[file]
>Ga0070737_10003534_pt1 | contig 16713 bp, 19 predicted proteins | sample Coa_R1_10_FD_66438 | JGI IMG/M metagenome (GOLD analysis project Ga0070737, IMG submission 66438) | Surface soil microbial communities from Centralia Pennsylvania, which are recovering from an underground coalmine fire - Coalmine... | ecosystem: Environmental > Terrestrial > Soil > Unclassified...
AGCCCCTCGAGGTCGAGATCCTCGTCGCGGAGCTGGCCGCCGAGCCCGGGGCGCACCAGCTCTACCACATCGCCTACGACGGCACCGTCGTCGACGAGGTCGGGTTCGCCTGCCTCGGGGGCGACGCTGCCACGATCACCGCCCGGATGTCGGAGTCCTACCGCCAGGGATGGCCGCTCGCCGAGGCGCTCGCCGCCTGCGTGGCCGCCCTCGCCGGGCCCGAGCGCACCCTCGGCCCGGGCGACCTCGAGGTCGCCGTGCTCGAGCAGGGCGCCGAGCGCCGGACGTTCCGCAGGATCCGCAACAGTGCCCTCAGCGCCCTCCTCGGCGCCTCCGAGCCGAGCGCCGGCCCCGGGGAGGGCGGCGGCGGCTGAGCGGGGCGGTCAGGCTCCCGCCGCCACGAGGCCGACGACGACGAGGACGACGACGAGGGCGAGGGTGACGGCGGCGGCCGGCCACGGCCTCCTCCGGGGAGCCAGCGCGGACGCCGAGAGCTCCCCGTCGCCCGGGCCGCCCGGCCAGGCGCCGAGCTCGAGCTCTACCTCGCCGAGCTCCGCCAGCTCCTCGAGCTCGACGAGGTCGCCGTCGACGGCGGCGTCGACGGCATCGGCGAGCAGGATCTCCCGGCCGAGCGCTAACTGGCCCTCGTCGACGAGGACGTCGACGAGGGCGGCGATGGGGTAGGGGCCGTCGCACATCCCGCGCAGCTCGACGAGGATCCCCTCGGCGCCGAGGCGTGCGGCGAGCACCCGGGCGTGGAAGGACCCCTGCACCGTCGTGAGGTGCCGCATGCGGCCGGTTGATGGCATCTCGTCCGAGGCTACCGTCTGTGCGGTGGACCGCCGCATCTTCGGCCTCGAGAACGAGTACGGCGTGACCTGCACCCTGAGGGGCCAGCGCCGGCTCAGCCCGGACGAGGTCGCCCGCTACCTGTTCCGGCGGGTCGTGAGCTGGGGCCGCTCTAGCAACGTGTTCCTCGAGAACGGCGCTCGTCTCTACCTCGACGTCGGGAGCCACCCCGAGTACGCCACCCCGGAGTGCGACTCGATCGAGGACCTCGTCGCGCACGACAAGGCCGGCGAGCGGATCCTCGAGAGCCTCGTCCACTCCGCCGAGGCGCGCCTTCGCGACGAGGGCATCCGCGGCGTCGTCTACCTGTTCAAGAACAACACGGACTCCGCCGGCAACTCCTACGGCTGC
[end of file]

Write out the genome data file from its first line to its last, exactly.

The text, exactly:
>Ga0070737_10003534_pt1 | contig 16713 bp, 19 predicted proteins | sample Coa_R1_10_FD_66438 | JGI IMG/M metagenome (GOLD analysis project Ga0070737, IMG submission 66438) | Surface soil microbial communities from Centralia Pennsylvania, which are recovering from an underground coalmine fire - Coalmine... | ecosystem: Environmental > Terrestrial > Soil > Unclassified...
AGCCCCTCGAGGTCGAGATCCTCGTCGCGGAGCTGGCCGCCGAGCCCGGGGCGCACCAGCTCTACCACATCGCCTACGACGGCACCGTCGTCGACGAGGTCGGGTTCGCCTGCCTCGGGGGCGACGCTGCCACGATCACCGCCCGGATGTCGGAGTCCTACCGCCAGGGATGGCCGCTCGCCGAGGCGCTCGCCGCCTGCGTGGCCGCCCTCGCCGGGCCCGAGCGCACCCTCGGCCCGGGCGACCTCGAGGTCGCCGTGCTCGAGCAGGGCGCCGAGCGCCGGACGTTCCGCAGGATCCGCAACAGTGCCCTCAGCGCCCTCCTCGGCGCCTCCGAGCCGAGCGCCGGCCCCGGGGAGGGCGGCGGCGGCTGAGCGGGGCGGTCAGGCTCCCGCCGCCACGAGGCCGACGACGACGAGGACGACGACGAGGGCGAGGGTGACGGCGGCGGCCGGCCACGGCCTCCTCCGGGGAGCCAGCGCGGACGCCGAGAGCTCCCCGTCGCCCGGGCCGCCCGGCCAGGCGCCGAGCTCGAGCTCTACCTCGCCGAGCTCCGCCAGCTCCTCGAGCTCGACGAGGTCGCCGTCGACGGCGGCGTCGACGGCATCGGCGAGCAGGATCTCCCGGCCGAGCGCTAACTGGCCCTCGTCGACGAGGACGTCGACGAGGGCGGCGATGGGGTAGGGGCCGTCGCACATCCCGCGCAGCTCGACGAGGATCCCCTCGGCGCCGAGGCGTGCGGCGAGCACCCGGGCGTGGAAGGACCCCTGCACCGTCGTGAGGTGCCGCATGCGGCCGGTTGATGGCATCTCGTCCGAGGCTACCGTCTGTGCGGTGGACCGCCGCATCTTCGGCCTCGAGAACGAGTACGGCGTGACCTGCACCCTGAGGGGCCAGCGCCGGCTCAGCCCGGACGAGGTCGCCCGCTACCTGTTCCGGCGGGTCGTGAGCTGGGGCCGCTCTAGCAACGTGTTCCTCGAGAACGGCGCTCGTCTCTACCTCGACGTCGGGAGCCACCCCGAGTACGCCACCCCGGAGTGCGACTCGATCGAGGACCTCGTCGCGCACGACAAGGCCGGCGAGCGGATCCTCGAGAGCCTCGTCCACTCCGCCGAGGCGCGCCTTCGCGACGAGGGCATCCGCGGCGTCGTCTACCTGTTCAAGAACAACACGGACTCCGCCGGCAACTCCTACGGCTGC